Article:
Bob Nightengale, USA TODAY Sports
ST. LOUIS -- The St. Louis Cardinals tried to keep it on the down low but Friday night, they finally unveiled the inspiration behind their National League pennant.
Yeah, the guy they mobbed on the field, hugging so tight, they don't want him to ever let go.
The Cardinals are going to the World Series, and for the first time in his life, Carlos Beltran is going along for the ride, too.
The Cardinals embarrassed the Los Angeles Dodgers, 9-0, behind the latest dazzling performance by rookie starter Michael Wacha, but this game belonged to Beltran.
Beltran, who lost all seven postseason games he ever played with his team one game away from a World Series appearances, finally has a chance for that ring.
And he did everything in his power to assure this October would be different like any other.
The man doubled in the first inning, drove in the game's first run in the third inning, another run in the fifth, and sandwiched it with a running, diving, catch that turned into a summersault in the fifth inning.
"Thank God for this opportunity," he said in a TV interview afterward. "I'm so happy right now. We did it as a team. We fought hard, we worked hard, thank God we're here."
Yes, this was Beltran's night.
And the Cardinals made sure it was a night he'd never forget.
"That's always been a theme of what these guys would like to see happen,'' Cardinals general manager John Mozeliak said this week. For all of us in St. Louis, we think back to the days when he was in Houston, and he may be the best player on the planet.
"He's been close. In New York [too].
"I think everyone one of us would love to see him get that opportunity.
"It would be a special moment for everybody.''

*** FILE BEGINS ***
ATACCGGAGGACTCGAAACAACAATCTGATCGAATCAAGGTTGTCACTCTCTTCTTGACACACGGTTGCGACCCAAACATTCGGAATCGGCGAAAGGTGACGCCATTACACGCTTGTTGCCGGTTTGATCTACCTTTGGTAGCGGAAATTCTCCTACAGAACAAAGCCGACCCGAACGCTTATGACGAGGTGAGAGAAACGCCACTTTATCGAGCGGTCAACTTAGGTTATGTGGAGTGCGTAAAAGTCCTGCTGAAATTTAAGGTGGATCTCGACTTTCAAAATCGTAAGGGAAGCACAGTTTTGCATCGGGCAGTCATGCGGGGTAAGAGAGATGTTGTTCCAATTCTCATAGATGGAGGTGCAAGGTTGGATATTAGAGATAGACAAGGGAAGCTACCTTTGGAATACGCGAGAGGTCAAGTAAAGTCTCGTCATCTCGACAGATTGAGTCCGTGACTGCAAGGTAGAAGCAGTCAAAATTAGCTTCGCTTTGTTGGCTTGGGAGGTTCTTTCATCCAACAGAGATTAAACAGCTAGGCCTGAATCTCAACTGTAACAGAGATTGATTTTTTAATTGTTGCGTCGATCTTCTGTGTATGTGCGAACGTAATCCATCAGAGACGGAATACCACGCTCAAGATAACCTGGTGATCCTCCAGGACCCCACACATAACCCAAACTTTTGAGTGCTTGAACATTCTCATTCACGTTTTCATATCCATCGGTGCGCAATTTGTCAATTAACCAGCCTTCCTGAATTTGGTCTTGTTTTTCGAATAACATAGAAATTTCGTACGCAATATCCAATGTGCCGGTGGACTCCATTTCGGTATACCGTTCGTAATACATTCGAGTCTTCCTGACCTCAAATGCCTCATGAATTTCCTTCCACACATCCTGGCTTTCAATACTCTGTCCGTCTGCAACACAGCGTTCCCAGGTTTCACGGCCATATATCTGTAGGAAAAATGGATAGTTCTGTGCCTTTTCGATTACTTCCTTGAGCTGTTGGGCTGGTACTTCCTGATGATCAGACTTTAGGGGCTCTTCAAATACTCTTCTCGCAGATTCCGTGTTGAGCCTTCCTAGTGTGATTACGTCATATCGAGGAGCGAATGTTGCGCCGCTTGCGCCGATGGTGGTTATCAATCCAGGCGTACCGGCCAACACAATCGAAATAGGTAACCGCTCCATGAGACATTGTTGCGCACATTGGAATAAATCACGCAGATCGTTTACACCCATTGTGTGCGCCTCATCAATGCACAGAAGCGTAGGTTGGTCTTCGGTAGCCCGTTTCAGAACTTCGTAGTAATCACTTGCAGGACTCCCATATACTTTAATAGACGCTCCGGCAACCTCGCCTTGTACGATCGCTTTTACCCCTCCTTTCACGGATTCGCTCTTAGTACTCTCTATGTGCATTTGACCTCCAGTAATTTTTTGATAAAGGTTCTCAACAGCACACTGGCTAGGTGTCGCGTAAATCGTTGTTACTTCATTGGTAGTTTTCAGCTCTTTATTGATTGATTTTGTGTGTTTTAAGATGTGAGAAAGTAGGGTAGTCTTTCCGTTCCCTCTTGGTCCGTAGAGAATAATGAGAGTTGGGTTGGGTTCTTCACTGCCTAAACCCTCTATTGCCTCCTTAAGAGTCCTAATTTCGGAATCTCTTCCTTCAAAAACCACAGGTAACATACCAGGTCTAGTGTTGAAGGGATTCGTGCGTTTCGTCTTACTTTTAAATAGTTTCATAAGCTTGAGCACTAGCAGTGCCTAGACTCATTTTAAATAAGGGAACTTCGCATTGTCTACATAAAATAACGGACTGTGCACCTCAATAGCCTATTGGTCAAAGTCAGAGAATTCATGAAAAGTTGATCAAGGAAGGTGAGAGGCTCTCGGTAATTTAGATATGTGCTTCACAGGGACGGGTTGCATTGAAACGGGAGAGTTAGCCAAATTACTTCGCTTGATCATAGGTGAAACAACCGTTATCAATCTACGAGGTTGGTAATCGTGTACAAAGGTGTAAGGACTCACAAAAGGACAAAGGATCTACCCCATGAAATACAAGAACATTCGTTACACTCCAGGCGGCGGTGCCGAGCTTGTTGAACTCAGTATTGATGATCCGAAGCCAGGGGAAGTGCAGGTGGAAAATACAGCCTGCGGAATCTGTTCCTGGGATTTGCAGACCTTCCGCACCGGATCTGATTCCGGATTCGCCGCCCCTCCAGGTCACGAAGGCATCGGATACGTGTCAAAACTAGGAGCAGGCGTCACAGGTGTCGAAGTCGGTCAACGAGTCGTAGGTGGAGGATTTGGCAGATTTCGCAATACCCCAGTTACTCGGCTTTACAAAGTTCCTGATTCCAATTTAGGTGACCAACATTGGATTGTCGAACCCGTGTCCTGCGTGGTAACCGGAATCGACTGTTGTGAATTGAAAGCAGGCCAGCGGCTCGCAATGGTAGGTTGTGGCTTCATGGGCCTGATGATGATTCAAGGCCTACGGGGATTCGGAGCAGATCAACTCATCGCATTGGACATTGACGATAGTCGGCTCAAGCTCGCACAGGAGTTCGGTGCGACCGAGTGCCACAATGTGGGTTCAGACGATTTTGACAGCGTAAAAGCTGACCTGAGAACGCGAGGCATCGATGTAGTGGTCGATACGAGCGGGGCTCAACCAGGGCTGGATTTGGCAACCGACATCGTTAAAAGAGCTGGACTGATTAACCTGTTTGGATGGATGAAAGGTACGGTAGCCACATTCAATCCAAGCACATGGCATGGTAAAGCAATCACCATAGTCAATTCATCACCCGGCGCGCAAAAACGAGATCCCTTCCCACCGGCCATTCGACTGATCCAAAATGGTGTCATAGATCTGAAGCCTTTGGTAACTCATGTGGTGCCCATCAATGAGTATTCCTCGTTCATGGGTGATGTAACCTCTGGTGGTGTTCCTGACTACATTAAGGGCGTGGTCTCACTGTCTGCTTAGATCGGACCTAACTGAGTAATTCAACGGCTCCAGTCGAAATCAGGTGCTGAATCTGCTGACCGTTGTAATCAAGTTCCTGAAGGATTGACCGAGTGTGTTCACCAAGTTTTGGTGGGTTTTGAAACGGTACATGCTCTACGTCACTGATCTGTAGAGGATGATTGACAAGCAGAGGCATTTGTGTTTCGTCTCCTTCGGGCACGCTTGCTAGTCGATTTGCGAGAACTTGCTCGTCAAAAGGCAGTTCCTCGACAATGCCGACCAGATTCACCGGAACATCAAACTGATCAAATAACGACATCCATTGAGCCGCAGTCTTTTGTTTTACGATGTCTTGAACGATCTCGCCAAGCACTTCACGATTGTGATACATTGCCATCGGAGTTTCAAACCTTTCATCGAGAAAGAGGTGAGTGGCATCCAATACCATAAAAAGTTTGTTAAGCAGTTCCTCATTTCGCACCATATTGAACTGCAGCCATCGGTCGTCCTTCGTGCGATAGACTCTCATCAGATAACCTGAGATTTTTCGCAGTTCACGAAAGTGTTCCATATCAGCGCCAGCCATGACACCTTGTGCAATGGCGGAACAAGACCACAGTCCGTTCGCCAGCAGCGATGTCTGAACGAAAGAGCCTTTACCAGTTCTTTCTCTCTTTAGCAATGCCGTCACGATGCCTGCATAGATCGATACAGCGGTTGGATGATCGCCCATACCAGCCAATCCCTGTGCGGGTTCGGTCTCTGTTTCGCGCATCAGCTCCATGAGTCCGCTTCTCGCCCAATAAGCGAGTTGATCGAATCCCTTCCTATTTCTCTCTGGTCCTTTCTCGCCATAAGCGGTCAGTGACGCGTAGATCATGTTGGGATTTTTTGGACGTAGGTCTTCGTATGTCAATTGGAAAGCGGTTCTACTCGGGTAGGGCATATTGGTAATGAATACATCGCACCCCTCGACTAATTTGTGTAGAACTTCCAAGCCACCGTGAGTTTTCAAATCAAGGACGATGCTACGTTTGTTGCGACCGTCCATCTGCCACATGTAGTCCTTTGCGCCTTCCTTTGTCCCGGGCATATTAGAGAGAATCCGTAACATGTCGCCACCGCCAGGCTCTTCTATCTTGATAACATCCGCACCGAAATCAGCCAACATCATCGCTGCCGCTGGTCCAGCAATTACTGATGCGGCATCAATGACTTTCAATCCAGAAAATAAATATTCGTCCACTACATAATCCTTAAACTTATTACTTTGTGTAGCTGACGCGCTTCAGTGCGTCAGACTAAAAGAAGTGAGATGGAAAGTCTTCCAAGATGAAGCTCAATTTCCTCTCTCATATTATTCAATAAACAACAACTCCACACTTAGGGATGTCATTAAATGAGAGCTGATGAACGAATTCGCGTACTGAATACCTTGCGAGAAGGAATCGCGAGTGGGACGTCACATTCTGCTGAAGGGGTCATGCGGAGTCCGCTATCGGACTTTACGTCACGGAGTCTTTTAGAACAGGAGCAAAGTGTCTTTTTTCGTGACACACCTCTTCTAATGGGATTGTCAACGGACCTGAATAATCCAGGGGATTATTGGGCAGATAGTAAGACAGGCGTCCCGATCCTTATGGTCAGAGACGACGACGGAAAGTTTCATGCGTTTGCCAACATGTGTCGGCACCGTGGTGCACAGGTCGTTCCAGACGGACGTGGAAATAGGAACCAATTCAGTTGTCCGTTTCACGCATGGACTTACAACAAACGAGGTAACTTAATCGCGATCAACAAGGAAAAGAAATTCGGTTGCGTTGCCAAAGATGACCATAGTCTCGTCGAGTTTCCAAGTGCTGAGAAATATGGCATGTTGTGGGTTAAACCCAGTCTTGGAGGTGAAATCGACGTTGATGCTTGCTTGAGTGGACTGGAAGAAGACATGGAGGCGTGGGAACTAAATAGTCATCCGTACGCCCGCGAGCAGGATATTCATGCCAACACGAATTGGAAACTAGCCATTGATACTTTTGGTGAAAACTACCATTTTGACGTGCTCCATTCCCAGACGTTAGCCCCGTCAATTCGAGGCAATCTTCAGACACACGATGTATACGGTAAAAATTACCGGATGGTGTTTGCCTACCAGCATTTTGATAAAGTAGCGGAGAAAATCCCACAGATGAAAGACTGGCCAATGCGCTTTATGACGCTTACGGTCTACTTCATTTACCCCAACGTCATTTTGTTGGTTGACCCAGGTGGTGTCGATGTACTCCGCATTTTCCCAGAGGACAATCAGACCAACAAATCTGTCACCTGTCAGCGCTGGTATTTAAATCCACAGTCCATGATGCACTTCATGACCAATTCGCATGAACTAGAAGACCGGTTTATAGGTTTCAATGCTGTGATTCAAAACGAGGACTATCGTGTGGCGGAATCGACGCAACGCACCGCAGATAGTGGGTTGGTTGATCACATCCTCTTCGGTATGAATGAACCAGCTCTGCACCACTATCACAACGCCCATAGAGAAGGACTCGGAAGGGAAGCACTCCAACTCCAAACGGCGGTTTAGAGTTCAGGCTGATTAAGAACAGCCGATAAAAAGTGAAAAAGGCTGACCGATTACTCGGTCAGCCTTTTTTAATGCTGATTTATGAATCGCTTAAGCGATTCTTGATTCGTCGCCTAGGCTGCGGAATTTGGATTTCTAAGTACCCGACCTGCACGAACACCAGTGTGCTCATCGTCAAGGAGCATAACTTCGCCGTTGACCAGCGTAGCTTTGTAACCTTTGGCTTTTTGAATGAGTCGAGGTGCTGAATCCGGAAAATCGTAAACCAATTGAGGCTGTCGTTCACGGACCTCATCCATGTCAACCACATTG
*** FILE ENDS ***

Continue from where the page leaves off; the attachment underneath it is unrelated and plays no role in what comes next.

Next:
Mission accomplished; Cardinals' style.
Beltran, a free agent who likely will depart after the season for greater riches, now hopes to have a parting gift for his efforts.
Perhaps a ring for that finger.
"We all think about it, we all talk about it,'' Cardinals third baseman David Freese said Wednesday. "Obviously, you want to win it just as much as the next guy, but to get it for the guys who have grinded it out for so many years, and are so close to being in the Hall of Fame, he deserves to get to the World Series.
And, just like that, all of those haunting memories of NLCS games gone bad, have disappeared from the memory bank.
The Cardinals got him twice themselves, overcoming a 3-2 deficit, and beating the Houston Astros in the 2004 NLCS.
In 2006, the Cardinals got him again, winning Game 7 as Beltran watched a called third strike from Adam Wainwright that ended the game.
Last season, with Beltran now joining the enemy, the Cardinals had a 3-1 lead over the San Francisco Giants. They lost three in a row.
And again, Beltran went home.
"You see somebody who has had the caliber of career that Carlos has had,'' Cardinals manager Mike Matheny said, "and you don't get these opportunities very often. And to be able to maximize it, and do something that his kind of career deserves, is special to him.''
Certainly, the Cardinals are making their World Series trips virtually an annual affair.
This will be their fourth World Series appearance in the last 10 years, and it will be a replay of either the 2004 World Series against the Boston Red Sox, or the 2006 World Series against the Detroit Tigers.
They say it really doesn't matter who they play, knowing they have five days to recover from their celebratory party before playing the World Series on Oct. 23 in the American League city.
Certainly, they'll have a well-rested rotation lined up with ace Chris Carpenter going Game 1, and perhaps will even have a surprise guest for their offense.
First baseman Allen Craig, who has been out six weeks with a fractured left foot, is expected to be activated for the World Series, and can certainly be used as a DH in the AL cities.''
The Dodgers, who packed their suitcases for a week, now are returning home for the winter.
There will be no celebrations.
No trips to Disneyland.
It may be conservative, old-school, and boring, but they'll have no choice but to watch how the Cardinals go about this celebratory business.
"I think in order to play well,'' Wacha said, "you just can't get caught up in the moment. You've just got to stay composed out there."
Certainly, he did just that, yielding just one run and eight hits in 21 innings this postseason, striking out 22.
Oh, and that other 22-year-old dude who happens to play right field for the Dodgers?
Yasiel Puig committed two errors, struck out twice, and went hitless in three at-bats.
It was that kind of night for the Dodgers, and ace Clayton Kershaw, who was hammered for 10 hits and seven runs in four innings.
And it continues to be that kind of October for Carlos Beltran.